I'm a wind player who is interested in constructing musical instruments, and I've been studying acoustic physics and instrument design on my own time. I haven't been able to find the answer, and (knowing that bending changes pitch) I was wondering how the size of the reed might affect the pitch of the produced note. Any explanation would be helpful!


The reed and the air column in the pipe form a single coupled vibrating system, not two separate ones. The ability to change pitch depends on which part is the most stable.

For example most organ reed pipes have metal reeds, and the pitch of the note is controlled almost entirely by the reed. (That is easy to verify, because the pitch of the non-reed pipes changes with the air temperature in the building, but the pitch of the reed pipes does not - though since reed pipes are less numerous and easier to tune by adjusting the reed itself, the reed pipes are tuned to match the non-reeds, not the other way round!). The fundamental pitch of the air column is not necessarily the same as the reed - it may be half the frequency (i.e. the resonator is double length) or have no obvious relationship at all (so-called "free reed" stops like the modern organ Clarinet, or many types of baroque reed stops such as regals, dulzians, sorduns, etc, some with resonators which look very different from a conventional "pipe").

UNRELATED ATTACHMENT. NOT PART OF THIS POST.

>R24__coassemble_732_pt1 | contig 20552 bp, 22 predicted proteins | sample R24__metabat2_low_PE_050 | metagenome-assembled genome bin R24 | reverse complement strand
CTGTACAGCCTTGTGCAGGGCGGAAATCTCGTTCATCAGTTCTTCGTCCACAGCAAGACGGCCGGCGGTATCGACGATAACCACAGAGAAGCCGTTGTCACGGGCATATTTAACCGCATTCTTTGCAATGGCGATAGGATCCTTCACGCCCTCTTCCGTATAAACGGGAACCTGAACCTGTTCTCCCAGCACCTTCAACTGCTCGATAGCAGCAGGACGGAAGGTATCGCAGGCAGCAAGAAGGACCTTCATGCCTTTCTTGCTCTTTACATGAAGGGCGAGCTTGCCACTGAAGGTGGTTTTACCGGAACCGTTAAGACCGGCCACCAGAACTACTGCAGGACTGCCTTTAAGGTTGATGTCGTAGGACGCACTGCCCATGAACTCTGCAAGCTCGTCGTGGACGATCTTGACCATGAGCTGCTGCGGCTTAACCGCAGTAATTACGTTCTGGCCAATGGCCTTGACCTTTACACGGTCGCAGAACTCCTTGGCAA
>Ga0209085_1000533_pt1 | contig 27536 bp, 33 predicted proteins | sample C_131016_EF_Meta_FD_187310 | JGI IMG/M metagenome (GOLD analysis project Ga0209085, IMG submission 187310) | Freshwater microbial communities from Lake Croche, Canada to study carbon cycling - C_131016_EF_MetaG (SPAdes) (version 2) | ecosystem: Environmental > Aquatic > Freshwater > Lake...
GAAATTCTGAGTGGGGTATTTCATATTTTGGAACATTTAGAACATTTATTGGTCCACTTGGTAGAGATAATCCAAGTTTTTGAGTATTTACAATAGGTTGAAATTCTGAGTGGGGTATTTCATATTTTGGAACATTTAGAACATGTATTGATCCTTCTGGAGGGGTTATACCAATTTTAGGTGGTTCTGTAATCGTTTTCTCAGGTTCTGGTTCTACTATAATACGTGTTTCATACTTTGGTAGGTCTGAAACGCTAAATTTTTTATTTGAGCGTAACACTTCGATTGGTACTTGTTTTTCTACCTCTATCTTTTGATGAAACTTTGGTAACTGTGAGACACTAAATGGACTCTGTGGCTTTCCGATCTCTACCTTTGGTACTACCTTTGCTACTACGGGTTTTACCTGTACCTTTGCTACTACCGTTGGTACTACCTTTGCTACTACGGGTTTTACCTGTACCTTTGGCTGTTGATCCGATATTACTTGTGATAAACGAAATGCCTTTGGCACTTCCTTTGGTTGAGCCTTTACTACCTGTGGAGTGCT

For woodwind instruments, a single reed has to cover a wide frequency range, and the pitch is dominated by the air column not the reed - though of course most woodwind instruments can be overblown to produce several different harmonics of the fundamental pipe frequency. But the reed still has some influence on the frequency of the coupled vibrating system.

The player's embouchure can control the vibration frequency of the reed to some extent to bend the pitch of a note. For "capped reed" instruments (mostly medieval instruments, and non-orchestral instruments like bagpipes which are blown from an air reservoir) where the reed is not inserted directly into the player's mouth, this is not possible, and most such instruments can not be overblown at all, giving a limited range of about one octave.

For brass instruments, the "reed" is the player's lips, which can be adjusted to produce a wide frequency range, and excite many more harmonics of the air column than is possible for most woodwind instruments.

  • Yes. If you want a very tactile experience of the resonant frequency of a pipe dominating a double reed, try singing into a good length of garden hose. You will find that even if you try to sing a smooth glissando, it will "snap" to the overtones of the hose, especially at higher pitches. I wouldn't try doing it too loud- it is rather strenuous for the vocal chords. – Scott Wallace Aug 5 '17 at 11:00

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